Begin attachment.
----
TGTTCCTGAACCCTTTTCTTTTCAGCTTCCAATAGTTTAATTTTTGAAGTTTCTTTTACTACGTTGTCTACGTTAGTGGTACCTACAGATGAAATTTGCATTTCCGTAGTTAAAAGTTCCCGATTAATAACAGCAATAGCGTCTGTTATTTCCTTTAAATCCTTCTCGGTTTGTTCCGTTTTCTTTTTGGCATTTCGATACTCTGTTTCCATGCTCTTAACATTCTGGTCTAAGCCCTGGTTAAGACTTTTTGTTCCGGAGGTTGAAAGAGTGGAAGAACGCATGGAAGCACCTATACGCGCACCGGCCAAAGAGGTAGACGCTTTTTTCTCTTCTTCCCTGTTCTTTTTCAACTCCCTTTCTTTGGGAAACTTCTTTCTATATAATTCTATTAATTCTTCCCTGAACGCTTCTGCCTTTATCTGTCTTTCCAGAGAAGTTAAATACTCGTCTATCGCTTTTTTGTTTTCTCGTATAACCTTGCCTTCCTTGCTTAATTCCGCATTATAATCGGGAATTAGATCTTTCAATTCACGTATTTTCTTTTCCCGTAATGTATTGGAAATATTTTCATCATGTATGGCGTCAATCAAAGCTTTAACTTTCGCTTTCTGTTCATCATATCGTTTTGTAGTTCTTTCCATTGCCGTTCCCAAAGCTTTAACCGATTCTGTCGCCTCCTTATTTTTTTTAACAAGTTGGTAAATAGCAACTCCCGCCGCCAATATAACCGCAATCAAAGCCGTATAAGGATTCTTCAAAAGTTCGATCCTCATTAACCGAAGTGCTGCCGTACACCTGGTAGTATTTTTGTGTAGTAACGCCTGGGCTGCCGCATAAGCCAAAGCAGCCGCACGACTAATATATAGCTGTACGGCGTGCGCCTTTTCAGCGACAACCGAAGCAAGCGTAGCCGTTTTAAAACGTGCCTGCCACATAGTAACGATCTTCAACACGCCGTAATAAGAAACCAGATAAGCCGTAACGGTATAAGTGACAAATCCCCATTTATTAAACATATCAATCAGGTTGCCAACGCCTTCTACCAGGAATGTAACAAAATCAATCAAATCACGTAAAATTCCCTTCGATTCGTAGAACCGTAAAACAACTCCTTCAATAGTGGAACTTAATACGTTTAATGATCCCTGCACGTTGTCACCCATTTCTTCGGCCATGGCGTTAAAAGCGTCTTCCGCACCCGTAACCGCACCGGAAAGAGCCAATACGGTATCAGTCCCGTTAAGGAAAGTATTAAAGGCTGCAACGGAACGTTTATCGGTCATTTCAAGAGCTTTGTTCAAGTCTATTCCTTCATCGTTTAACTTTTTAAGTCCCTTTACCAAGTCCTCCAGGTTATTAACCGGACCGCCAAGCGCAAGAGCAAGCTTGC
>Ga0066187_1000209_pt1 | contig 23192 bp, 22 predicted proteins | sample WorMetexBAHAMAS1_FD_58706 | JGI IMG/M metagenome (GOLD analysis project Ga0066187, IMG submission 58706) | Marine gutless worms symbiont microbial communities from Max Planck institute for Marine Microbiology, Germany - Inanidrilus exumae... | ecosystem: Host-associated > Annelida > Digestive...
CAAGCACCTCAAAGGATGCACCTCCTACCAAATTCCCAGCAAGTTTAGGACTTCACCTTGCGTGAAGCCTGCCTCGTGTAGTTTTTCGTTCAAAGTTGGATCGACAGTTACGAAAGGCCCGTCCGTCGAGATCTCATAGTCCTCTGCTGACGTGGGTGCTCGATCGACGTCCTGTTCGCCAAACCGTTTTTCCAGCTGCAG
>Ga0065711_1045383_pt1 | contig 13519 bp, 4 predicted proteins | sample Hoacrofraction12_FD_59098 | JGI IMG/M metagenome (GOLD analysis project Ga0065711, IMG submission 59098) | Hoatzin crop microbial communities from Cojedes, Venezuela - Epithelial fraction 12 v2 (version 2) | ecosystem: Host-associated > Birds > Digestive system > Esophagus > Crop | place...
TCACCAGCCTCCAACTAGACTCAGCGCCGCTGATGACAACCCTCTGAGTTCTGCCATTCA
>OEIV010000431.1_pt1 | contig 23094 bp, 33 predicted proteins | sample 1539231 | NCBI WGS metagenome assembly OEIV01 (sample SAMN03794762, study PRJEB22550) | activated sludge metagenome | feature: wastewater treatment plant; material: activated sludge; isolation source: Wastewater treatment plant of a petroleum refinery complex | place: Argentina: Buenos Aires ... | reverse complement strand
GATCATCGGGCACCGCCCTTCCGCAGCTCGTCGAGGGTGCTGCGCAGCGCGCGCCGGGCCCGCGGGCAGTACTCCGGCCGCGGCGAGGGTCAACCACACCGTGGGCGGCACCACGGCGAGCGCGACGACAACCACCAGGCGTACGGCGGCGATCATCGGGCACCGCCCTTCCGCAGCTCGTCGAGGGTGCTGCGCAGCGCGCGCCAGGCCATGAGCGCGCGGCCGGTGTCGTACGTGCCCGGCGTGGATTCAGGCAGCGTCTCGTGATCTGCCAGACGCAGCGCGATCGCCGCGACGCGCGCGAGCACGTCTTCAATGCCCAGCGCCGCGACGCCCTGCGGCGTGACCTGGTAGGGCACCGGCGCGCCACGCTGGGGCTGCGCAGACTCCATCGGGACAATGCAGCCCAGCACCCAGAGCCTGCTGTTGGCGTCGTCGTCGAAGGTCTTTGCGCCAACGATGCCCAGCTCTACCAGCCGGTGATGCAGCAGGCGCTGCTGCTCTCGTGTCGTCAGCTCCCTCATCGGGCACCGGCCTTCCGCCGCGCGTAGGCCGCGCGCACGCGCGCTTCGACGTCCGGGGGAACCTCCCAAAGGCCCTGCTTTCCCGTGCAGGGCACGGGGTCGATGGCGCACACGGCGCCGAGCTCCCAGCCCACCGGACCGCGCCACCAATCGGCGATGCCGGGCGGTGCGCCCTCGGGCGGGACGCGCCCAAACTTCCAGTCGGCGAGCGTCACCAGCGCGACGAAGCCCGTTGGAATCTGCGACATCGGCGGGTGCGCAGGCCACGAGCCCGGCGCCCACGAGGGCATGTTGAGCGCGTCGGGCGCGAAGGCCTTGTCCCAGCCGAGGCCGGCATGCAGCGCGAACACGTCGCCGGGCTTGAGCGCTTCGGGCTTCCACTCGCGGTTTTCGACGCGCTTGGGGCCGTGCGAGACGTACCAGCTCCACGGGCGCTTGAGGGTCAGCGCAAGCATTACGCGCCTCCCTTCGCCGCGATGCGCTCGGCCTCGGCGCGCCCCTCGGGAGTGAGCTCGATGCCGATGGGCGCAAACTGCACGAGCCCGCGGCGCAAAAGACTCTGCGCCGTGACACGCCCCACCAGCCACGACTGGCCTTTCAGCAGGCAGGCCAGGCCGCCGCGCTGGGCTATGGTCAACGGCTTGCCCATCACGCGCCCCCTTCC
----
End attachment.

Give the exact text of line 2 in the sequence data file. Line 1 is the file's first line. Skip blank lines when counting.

>Ga0066187_1000209_pt1 | contig 23192 bp, 22 predicted proteins | sample WorMetexBAHAMAS1_FD_58706 | JGI IMG/M metagenome (GOLD analysis project Ga0066187, IMG submission 58706) | Marine gutless worms symbiont microbial communities from Max Planck institute for Marine Microbiology, Germany - Inanidrilus exumae... | ecosystem: Host-associated > Annelida > Digestive...